1968: Richard Nixon wins and holds on to his presidency with a Southern Strategy that involved eventually turning the South Republican as the Republican Party turned more conservative to cater to disaffected Dixiecrats.  It marks the beginning of a period of conservative dominance, marked later on with the victory of Ronald Reagan in 1980, and the Republican Revolution in 1994, and the final full flowering of the conservative Republican coalition with President George W. Bush's re-election in 2004, and final Republican consolidation in the South. 

2008: Regardless of who wins the Democratic nomination, the grinding quagmire of the Iraq War, the implosion of the conservative Republican coalition that had held together for forty years, a growing insecurity among Americans with and as a result of globalization (and free trade in particular), and the disaffection of the American people (particularly the Millennial generation as it grows older) with conservatism and the Republican Party in general will mark the beginning of another period of Democratic dominance as Americans turn once more to the left.  For their efforts to fight illegal immigration Republicans, rightly or wrongly, will be seen by Latinos as a den of nativists and xenophobes and generally unwelcoming to ethnic minorities.  As with blacks during the 1964 Goldwater campaign, the GOP will decisively cede the Latino vote as a whole to Democrats for at least a generation.  With the GOP so closely associated with the South and the Religious Right in the minds of most Americans, Democrats will find their greatest chance for expanding their power throughout the Rocky Mountain West, especially in the Southwest. 

The only way 2008 will be a realignment is that if Democrats not only win the White House, but also pick up at least a dozen seats in the House and five in the Senate.  Without that happening, the Democratic President will not be able to implement any progressive reforms(i.e. Clinton in 1993-1994).

What do you think now?

I don't think we can call 2008 anything until at least 2020/2024.


Title: Re: Realigning elections
Post by: J. J. on March 07, 2009, 05:54:59 pm
We'll be able to tell if 2008 wasn't in 2010.  I think that might be the start of a re-alignment.


Title: Re: Realigning elections
Post by: Kaine for Senate '18 on March 07, 2009, 06:07:32 pm
We'll be able to tell if 2008 wasn't in 2010.

I disagree.  People say that 1968 was a realignment, but the GOP didn't do so well in 1970.  Congressional elections are, I find, not a good way to tell if something was a realignment.  The Democrats could do poorly in 2010, but landslide in 2012/2014/2016.  Presidential elections matter a lot more in determining a realignment than Congressional elections do.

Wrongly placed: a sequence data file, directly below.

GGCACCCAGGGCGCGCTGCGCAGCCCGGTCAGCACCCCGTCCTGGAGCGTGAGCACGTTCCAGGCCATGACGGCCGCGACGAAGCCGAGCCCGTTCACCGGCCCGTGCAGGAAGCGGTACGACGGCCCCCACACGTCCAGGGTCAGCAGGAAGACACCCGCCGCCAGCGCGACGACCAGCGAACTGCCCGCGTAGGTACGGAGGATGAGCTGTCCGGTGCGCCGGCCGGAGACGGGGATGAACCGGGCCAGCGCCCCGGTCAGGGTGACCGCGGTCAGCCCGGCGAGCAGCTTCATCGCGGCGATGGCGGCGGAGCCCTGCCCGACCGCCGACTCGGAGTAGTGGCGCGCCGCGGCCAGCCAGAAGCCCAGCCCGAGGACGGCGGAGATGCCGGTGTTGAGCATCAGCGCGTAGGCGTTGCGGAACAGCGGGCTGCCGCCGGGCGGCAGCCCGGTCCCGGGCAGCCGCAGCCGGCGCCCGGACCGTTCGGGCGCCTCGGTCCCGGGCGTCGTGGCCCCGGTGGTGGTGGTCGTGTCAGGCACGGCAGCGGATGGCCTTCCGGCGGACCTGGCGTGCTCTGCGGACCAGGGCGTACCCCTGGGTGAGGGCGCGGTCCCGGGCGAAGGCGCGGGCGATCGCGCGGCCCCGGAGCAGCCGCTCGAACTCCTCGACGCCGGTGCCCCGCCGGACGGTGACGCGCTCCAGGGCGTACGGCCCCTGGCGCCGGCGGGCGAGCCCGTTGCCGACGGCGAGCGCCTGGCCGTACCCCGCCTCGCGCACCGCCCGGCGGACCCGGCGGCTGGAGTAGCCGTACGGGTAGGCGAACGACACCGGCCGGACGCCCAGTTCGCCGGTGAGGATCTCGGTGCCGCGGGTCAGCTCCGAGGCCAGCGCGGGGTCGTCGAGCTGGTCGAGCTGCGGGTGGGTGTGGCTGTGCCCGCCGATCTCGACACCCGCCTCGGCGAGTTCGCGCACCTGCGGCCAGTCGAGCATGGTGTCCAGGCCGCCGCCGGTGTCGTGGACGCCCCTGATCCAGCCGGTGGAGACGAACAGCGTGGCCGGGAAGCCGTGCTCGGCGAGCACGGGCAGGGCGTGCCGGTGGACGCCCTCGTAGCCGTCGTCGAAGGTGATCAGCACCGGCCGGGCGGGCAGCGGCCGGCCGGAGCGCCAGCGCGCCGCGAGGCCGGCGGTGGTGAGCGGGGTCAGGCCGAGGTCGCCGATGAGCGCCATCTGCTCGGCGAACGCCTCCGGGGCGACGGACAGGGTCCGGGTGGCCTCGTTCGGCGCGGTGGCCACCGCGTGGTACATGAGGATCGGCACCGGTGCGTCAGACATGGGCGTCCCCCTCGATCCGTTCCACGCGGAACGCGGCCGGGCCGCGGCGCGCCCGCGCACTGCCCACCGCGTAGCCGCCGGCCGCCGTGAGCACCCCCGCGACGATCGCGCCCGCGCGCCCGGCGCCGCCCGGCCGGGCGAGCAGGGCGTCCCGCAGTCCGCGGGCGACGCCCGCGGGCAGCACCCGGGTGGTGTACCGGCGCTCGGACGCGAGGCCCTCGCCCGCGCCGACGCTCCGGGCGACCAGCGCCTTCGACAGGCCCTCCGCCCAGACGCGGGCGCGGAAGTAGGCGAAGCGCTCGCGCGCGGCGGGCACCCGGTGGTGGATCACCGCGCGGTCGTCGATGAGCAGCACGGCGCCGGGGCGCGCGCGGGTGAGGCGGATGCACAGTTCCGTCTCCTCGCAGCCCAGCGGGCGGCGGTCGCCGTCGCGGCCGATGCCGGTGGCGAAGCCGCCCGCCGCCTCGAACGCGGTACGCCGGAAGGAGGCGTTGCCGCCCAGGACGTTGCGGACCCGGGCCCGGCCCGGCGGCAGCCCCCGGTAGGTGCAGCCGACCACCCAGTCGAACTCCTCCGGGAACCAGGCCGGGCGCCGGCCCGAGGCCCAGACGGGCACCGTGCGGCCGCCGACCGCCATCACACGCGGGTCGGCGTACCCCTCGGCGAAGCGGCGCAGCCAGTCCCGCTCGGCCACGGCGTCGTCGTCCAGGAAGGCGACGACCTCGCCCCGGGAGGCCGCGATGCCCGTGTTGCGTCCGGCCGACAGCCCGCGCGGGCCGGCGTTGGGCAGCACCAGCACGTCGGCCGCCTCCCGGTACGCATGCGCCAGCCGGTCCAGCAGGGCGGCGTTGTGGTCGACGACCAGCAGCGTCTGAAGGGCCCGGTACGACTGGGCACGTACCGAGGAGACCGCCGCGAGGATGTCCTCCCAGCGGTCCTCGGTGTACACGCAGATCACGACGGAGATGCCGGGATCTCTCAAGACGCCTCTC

Title: Re: Realigning elections
Post by: J. J. on March 07, 2009, 06:28:38 pm
We'll be able to tell if 2008 wasn't in 2010.

I disagree.  People say that 1968 was a realignment, but the GOP didn't do so well in 1970.  Congressional elections are, I find, not a good way to tell if something was a realignment.  The Democrats could do poorly in 2010, but landslide in 2012/2014/2016.  Presidential elections matter a lot more in determining a realignment than Congressional elections do.

I actually know very few people, in academia, that claim 1968 was a re-alignment, after the fact.  It is very hard to tell a realignment at the start.

It won't be a question of the Democrats doing poorly, but how poorly.


Title: Re: Realigning elections
Post by: muon2 on March 08, 2009, 07:14:31 am
We'll be able to tell if 2008 wasn't in 2010.

I disagree.  People say that 1968 was a realignment, but the GOP didn't do so well in 1970.  Congressional elections are, I find, not a good way to tell if something was a realignment.  The Democrats could do poorly in 2010, but landslide in 2012/2014/2016.  Presidential elections matter a lot more in determining a realignment than Congressional elections do.

I actually know very few people, in academia, that claim 1968 was a re-alignment, after the fact.  It is very hard to tell a realignment at the start.

It won't be a question of the Democrats doing poorly, but how poorly.

Indeed. Many experts see the election of Carter in 1976 as a classic Democrat victory in the model of any post New Deal election. The Deep South returned to the Democrats after the civil rights upheavals of the 60's. CA, IL and MI were Republican in that close election.

For those experts 1980 is the realignment. After that TX, AL, MS, and SC have been strictly GOP for President.